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Health and Medicine

Study applies random genotype sets to new disease

Jan. 5, 2012—A new study in the American Journal of Human Genetics, led by Vanderbilt researchers Josh Denny, M.D., M.S., and Dana Crawford, Ph.D., takes random volumes of human genotypes and matches them with data siphoned from de-identified medical records and sheds new light on the genetic basis of the common disease hypothyroidism. In a research lab,...

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Melatonin found to ease sleep woes in children with autism

Jan. 5, 2012—A new Vanderbilt study shows that the over-the-counter supplement melatonin is promising in helping children with autism spectrum disorders (ASD), and their families, sleep better. The study, published in the Journal of Autism and Developmental Disorders, contributes to the growing literature on supplemental melatonin for insomnia in ASD, according to lead author Beth Malow, M.D.,...

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VUMC researchers reveal darker side of common cold

Jan. 5, 2012—Human rhinovirus (HRV), also known as the common cold, can be uncommonly serious for certain children, a study led by a Vanderbilt University Medical Center pediatrician shows. The study, published in the Dec. 28, 2011 online issue of the journal Pediatrics, shows that not only can HRV lead to hospitalization in very low birth weight...

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Diabetes trial sets bar high for retaining research subjects

Jan. 5, 2012—Loren Kirkpatrick has been enrolled in the Diabetes Control and Complications Trial (DCCT) at Vanderbilt’s Diabetes Center for nearly half of her adult life. Diagnosed with type 1 diabetes in 1982 at age 34, Kirkpatrick enrolled as the study’s first patient in 1983. Now Kirkpatrick has become the symbol of what Vanderbilt researchers hope is...

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Fishing for heart attack repair tools

Jan. 5, 2012—Managing myocardial infarction – and the resulting heart failure – remains a clinical challenge. To search for chemicals that can stimulate cardiac muscle cell production, Vanderbilt Institute of Chemical Biology investigators led by Tao Zhong, Ph.D., Terri Ni, Ph.D., and Eric Rellinger, M.D., turned to a novel drug discovery tool: zebrafish. The researchers visually screened...

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Clues to flattened faces

Jan. 5, 2012—Mutations in the Jagged1 gene cause Alagille syndrome, an inherited disorder that affects the liver, heart, kidneys and facial structure. Patients with Alagille syndrome often have a prominent forehead, a flattened midface and a prominent chin; some have a cleft palate. To investigate how mutations in Jagged1 cause facial anomalies, Steven Goudy, M.D., and colleagues...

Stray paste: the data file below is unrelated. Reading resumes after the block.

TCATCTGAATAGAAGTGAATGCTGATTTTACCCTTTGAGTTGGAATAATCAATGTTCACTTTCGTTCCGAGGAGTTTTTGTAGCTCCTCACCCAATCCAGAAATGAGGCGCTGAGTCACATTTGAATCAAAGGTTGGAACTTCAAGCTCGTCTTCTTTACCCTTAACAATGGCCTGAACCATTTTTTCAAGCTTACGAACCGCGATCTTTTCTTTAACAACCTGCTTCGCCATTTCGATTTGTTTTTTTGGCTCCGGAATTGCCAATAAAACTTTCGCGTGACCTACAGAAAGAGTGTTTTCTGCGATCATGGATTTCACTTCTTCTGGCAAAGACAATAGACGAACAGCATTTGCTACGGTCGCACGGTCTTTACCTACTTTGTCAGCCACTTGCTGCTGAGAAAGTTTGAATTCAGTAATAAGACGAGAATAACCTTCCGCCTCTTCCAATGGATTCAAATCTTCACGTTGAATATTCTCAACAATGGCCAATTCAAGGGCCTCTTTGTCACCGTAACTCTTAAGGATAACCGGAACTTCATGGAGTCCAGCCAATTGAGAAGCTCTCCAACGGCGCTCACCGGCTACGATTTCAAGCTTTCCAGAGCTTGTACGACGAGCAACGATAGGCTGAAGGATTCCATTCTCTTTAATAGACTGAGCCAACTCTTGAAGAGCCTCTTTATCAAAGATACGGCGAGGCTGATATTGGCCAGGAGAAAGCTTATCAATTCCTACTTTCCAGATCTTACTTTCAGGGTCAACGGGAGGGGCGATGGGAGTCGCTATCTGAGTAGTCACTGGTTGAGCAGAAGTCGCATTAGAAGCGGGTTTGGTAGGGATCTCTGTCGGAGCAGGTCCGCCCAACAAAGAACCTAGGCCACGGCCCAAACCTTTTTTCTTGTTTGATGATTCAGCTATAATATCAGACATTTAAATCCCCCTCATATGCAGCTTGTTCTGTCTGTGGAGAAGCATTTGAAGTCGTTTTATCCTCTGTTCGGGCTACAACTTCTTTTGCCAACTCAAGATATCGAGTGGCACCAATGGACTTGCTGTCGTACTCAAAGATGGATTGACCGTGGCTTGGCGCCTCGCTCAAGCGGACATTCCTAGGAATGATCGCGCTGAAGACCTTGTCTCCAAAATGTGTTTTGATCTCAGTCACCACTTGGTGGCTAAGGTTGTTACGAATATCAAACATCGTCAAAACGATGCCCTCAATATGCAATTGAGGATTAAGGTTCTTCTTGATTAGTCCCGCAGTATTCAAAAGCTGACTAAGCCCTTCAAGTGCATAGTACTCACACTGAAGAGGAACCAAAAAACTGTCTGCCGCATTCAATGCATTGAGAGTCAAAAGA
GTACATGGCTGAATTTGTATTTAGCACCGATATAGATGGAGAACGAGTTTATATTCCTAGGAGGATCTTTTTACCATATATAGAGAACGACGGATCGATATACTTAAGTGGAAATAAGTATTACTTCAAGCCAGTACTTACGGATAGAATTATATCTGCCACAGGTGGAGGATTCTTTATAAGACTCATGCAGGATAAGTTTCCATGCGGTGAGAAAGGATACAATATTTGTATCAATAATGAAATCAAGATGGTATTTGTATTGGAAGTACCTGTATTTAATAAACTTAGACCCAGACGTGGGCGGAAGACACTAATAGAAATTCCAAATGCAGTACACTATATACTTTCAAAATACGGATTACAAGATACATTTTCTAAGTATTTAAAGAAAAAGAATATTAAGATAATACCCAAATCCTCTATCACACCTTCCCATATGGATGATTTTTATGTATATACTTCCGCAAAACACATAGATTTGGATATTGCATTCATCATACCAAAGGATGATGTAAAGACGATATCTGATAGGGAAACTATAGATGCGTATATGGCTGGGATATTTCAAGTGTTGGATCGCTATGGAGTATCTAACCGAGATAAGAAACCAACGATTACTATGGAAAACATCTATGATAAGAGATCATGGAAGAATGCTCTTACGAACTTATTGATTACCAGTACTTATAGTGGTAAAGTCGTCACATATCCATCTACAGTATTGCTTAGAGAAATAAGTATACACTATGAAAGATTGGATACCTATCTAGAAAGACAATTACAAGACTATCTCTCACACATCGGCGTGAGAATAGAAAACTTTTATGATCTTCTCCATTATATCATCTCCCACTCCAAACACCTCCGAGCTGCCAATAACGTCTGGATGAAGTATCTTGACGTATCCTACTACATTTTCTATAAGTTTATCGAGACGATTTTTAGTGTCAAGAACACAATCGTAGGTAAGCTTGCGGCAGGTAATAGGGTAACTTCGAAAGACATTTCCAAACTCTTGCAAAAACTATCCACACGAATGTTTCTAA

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Study uses art to spur patients to walk after surgery

Jan. 5, 2012—Following cardiac surgery, patients are encouraged to get out of bed and walk as soon as possible, a daunting task to many who may be experiencing pain or a reluctance to exert themselves. Protocol has cardiac surgery patients walk three laps around the halls of 5 South and 6 South of Vanderbilt University Hospital three...

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Training addresses returning service members’ mental health needs

Dec. 21, 2011—A Vanderbilt-led workshop for military health care providers could lead to more post-deployment mental health referrals.

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Clues to skeletal form in ‘feelgood’ fish

Dec. 16, 2011—Ela Knapik, associate professor of medicine, and colleagues are using zebrafish to explore the molecular and cellular mechanisms that cause birth defects of the face and skeleton.

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Divvying up chromosomes

Dec. 16, 2011—Mitosis, or the separation of chromosomes during cell division, is driven by dynamic interactions between the kinetochore region on chromosomes and string-like structures called microtubules. A number of proteins, including the enzyme Cdk1, regulate these interactions, but it is unclear what kinetochore components such enzymes work upon. Kathy Gould, professor of cell and developmental biology,...

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Young stem cells counter kidney aging

Dec. 15, 2011—Young bone marrow cells alleviate aging-related kidney changes in mice.

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Divvying up chromosomes

Dec. 15, 2011—Protein helps ensure proper division of chromosomes during cell division.

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Recent Stories from VUMC News and Communications Publications

Betsy Williams has firsthand advice for parents on the fence about whether their adolescent children should be vaccinated for the common human papilloma virus (HPV), which can lead to six types of cancer.  Don’t hesitate. Do it.

Momentum

Betsy Williams has firsthand advice for parents on the fence about whether their adolescent children should be vaccinated for the common human papilloma virus (HPV), which can lead to six types of cancer. Don’t hesitate. Do it.

Keeping pace: Nashville, once a mid-size city with a Southern small-town feel, is experiencing explosive growth.

Vanderbilt Medicine

Keeping pace: Nashville, once a mid-size city with a Southern small-town feel, is experiencing explosive growth.

VUMC campus

VUMC campus

Vanderbilt University School of Medicine entrance

Vanderbilt University School of Medicine entrance

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